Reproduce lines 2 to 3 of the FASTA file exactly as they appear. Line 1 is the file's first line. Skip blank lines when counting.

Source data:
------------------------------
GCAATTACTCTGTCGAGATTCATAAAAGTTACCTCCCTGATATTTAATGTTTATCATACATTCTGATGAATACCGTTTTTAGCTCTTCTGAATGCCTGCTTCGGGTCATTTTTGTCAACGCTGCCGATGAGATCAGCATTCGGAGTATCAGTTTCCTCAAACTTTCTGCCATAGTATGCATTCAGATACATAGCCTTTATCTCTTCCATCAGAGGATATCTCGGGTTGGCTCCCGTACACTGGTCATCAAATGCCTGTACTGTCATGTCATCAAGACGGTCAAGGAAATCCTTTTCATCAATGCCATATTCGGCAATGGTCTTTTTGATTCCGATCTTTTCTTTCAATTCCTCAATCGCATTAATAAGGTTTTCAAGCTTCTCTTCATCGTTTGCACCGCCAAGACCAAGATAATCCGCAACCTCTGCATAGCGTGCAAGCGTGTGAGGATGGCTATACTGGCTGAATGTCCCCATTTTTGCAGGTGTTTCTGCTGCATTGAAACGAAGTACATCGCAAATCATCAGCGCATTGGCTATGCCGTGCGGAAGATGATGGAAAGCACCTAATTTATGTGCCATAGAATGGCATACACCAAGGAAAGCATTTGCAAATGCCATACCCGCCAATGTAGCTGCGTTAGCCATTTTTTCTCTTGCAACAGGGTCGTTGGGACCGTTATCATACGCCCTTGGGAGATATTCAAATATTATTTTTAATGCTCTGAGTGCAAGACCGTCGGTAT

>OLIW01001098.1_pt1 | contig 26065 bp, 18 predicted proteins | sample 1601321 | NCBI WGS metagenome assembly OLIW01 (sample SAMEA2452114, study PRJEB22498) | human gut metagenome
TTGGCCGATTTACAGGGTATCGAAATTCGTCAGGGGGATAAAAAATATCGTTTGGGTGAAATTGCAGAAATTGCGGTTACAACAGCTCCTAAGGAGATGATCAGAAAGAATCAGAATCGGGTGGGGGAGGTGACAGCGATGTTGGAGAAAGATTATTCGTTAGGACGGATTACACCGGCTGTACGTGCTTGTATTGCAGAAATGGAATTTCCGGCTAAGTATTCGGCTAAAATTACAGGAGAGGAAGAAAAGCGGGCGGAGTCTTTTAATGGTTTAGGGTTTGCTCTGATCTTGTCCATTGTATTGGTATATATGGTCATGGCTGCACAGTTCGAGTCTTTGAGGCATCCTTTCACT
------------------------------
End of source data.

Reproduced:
>OLIW01001098.1_pt1 | contig 26065 bp, 18 predicted proteins | sample 1601321 | NCBI WGS metagenome assembly OLIW01 (sample SAMEA2452114, study PRJEB22498) | human gut metagenome
TTGGCCGATTTACAGGGTATCGAAATTCGTCAGGGGGATAAAAAATATCGTTTGGGTGAAATTGCAGAAATTGCGGTTACAACAGCTCCTAAGGAGATGATCAGAAAGAATCAGAATCGGGTGGGGGAGGTGACAGCGATGTTGGAGAAAGATTATTCGTTAGGACGGATTACACCGGCTGTACGTGCTTGTATTGCAGAAATGGAATTTCCGGCTAAGTATTCGGCTAAAATTACAGGAGAGGAAGAAAAGCGGGCGGAGTCTTTTAATGGTTTAGGGTTTGCTCTGATCTTGTCCATTGTATTGGTATATATGGTCATGGCTGCACAGTTCGAGTCTTTGAGGCATCCTTTCACT